If there's one area GMail or any other cloud provider should not be used, it's law firms.

    Oh, you'd be surprised how many have already made the switch. My firm's a non-profit, so the costs alone, or lack thereof in GMail's case, are a huge incentive to make a switch. Couple licensing fees with sharp increases in demand for management of issues like retention policies that can vary with statutes of limitations, data loss, time-based archiving, and legal compliance and its easy to understand why a lot of firms are just giving up as the headaches just don't seem worth the effort.

    Personally, I'm leery of the, but it's hard to go your boss with a proposed budget of close to $100,000 for an internally managed system versus $0 (and some geek's time) to drop the problem on someone else.

    I bet all of those terrible horrible complexities make you wish that it were a common, non-exotic, well-understood item like e-mail for which a wide array of tools and talent are available. Oh wait, it IS just e-mail and many thousands of other businesses manage it just fine...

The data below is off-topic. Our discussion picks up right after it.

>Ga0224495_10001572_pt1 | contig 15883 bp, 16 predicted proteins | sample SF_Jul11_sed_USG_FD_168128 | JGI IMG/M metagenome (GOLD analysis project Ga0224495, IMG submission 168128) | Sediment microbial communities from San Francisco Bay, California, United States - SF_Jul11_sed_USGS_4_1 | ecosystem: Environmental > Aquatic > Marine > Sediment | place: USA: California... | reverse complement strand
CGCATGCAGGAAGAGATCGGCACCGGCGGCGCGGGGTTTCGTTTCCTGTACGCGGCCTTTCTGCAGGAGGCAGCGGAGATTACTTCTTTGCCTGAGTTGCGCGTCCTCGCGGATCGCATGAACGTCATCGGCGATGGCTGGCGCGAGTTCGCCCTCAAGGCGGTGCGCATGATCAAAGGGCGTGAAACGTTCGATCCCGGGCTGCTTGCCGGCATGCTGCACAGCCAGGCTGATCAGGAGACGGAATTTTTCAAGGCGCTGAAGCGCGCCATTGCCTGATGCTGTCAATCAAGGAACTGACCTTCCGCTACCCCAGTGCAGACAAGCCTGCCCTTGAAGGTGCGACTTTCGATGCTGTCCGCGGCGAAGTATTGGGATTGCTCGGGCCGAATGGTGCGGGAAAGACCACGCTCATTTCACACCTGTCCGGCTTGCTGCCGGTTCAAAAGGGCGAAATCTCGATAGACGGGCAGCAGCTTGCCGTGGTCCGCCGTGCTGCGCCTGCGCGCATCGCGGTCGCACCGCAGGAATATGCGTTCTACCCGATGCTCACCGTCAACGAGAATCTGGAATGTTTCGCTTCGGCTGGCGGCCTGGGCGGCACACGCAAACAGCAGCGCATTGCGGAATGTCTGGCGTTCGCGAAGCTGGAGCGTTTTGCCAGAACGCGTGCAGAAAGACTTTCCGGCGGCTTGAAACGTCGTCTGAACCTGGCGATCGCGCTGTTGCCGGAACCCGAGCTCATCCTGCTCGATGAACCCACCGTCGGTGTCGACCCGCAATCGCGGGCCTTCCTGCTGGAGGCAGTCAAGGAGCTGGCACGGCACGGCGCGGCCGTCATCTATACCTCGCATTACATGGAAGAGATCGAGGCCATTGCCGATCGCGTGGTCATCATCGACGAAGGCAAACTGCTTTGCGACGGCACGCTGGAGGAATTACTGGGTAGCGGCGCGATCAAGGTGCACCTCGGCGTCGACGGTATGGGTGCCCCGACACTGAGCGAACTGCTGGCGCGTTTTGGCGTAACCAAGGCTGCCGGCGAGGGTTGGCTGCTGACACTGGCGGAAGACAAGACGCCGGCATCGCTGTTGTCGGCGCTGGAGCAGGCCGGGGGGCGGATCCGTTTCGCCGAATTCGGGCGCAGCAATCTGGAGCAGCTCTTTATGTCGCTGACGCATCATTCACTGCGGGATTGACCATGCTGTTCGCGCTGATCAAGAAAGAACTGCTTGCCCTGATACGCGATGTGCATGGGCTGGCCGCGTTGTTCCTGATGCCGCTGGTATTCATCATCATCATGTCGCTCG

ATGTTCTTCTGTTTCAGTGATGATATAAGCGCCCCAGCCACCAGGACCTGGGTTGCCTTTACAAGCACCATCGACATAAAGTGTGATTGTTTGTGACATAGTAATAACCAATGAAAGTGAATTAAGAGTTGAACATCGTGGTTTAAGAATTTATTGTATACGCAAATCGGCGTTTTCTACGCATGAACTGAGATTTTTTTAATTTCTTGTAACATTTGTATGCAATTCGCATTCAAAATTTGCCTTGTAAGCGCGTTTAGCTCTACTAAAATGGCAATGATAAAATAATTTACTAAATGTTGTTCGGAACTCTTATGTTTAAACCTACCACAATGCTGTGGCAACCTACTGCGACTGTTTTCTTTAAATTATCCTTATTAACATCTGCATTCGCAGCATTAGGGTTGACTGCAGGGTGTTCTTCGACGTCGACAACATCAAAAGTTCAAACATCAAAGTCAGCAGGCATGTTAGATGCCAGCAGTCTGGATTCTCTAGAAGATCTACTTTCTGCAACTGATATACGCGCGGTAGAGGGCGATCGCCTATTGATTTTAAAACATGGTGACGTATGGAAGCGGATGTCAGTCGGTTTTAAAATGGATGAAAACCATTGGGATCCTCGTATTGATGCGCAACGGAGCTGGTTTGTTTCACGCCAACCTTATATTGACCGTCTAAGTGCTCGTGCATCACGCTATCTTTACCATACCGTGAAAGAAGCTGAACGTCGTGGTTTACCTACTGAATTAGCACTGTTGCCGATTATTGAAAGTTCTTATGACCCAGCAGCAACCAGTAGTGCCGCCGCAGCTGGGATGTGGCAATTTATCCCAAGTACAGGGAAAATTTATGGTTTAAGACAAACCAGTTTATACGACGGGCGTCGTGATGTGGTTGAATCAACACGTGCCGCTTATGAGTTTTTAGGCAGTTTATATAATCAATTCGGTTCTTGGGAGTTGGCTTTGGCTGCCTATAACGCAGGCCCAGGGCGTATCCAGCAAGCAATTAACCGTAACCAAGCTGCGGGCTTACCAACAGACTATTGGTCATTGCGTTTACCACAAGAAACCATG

• by Sycraft-fu ( 314770 ) on Wednesday March 31, 2010 @05:42PM (#31693840)

    I think the problem is that Google is trying to get in to a new kind of market and they aren't ready for it. They are used to providing free, no tech support kind of services. You access their site and do what you want, but if you can't figure it out, too bad, there's no number to call. Everything is very much a system where they internally decide what to provide, put it out there and see what people do with it.

    Fine for free web services, not fine for businesses. Businesses have specific needs for their enterprise applications and are going to expect them to be met, especially when there's money involved. That's going to necessitate having a support staff on hand to address that, and that the staff has the power to talk to the devs and so on if changes need to be made.

    Google is toying in a new market, but they really aren't ready for it.